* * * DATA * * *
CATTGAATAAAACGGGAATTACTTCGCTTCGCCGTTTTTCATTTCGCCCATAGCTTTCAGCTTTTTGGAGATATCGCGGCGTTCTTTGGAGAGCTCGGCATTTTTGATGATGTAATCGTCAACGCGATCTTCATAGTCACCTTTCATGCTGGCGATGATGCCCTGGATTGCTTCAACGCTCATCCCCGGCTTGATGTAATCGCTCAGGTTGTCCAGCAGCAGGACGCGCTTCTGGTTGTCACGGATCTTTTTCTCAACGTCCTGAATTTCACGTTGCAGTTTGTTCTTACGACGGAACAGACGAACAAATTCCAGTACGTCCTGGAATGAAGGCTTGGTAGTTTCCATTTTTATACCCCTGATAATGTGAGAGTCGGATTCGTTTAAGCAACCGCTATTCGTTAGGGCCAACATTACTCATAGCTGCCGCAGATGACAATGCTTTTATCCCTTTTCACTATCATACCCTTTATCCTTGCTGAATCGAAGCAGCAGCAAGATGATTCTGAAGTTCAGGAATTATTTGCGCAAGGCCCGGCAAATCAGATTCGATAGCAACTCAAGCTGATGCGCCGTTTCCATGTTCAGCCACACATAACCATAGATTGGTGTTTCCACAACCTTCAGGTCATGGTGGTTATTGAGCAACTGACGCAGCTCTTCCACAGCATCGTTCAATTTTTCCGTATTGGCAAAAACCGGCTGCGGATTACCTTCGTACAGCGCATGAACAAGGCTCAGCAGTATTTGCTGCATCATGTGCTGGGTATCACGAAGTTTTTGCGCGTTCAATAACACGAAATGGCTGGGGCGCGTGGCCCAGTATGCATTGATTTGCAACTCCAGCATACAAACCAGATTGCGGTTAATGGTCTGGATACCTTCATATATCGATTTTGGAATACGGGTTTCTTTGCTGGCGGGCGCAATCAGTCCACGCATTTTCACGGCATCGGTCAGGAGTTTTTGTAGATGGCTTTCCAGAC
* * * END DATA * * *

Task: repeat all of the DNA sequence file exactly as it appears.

CATTGAATAAAACGGGAATTACTTCGCTTCGCCGTTTTTCATTTCGCCCATAGCTTTCAGCTTTTTGGAGATATCGCGGCGTTCTTTGGAGAGCTCGGCATTTTTGATGATGTAATCGTCAACGCGATCTTCATAGTCACCTTTCATGCTGGCGATGATGCCCTGGATTGCTTCAACGCTCATCCCCGGCTTGATGTAATCGCTCAGGTTGTCCAGCAGCAGGACGCGCTTCTGGTTGTCACGGATCTTTTTCTCAACGTCCTGAATTTCACGTTGCAGTTTGTTCTTACGACGGAACAGACGAACAAATTCCAGTACGTCCTGGAATGAAGGCTTGGTAGTTTCCATTTTTATACCCCTGATAATGTGAGAGTCGGATTCGTTTAAGCAACCGCTATTCGTTAGGGCCAACATTACTCATAGCTGCCGCAGATGACAATGCTTTTATCCCTTTTCACTATCATACCCTTTATCCTTGCTGAATCGAAGCAGCAGCAAGATGATTCTGAAGTTCAGGAATTATTTGCGCAAGGCCCGGCAAATCAGATTCGATAGCAACTCAAGCTGATGCGCCGTTTCCATGTTCAGCCACACATAACCATAGATTGGTGTTTCCACAACCTTCAGGTCATGGTGGTTATTGAGCAACTGACGCAGCTCTTCCACAGCATCGTTCAATTTTTCCGTATTGGCAAAAACCGGCTGCGGATTACCTTCGTACAGCGCATGAACAAGGCTCAGCAGTATTTGCTGCATCATGTGCTGGGTATCACGAAGTTTTTGCGCGTTCAATAACACGAAATGGCTGGGGCGCGTGGCCCAGTATGCATTGATTTGCAACTCCAGCATACAAACCAGATTGCGGTTAATGGTCTGGATACCTTCATATATCGATTTTGGAATACGGGTTTCTTTGCTGGCGGGCGCAATCAGTCCACGCATTTTCACGGCATCGGTCAGGAGTTTTTGTAGATGGCTTTCCAGAC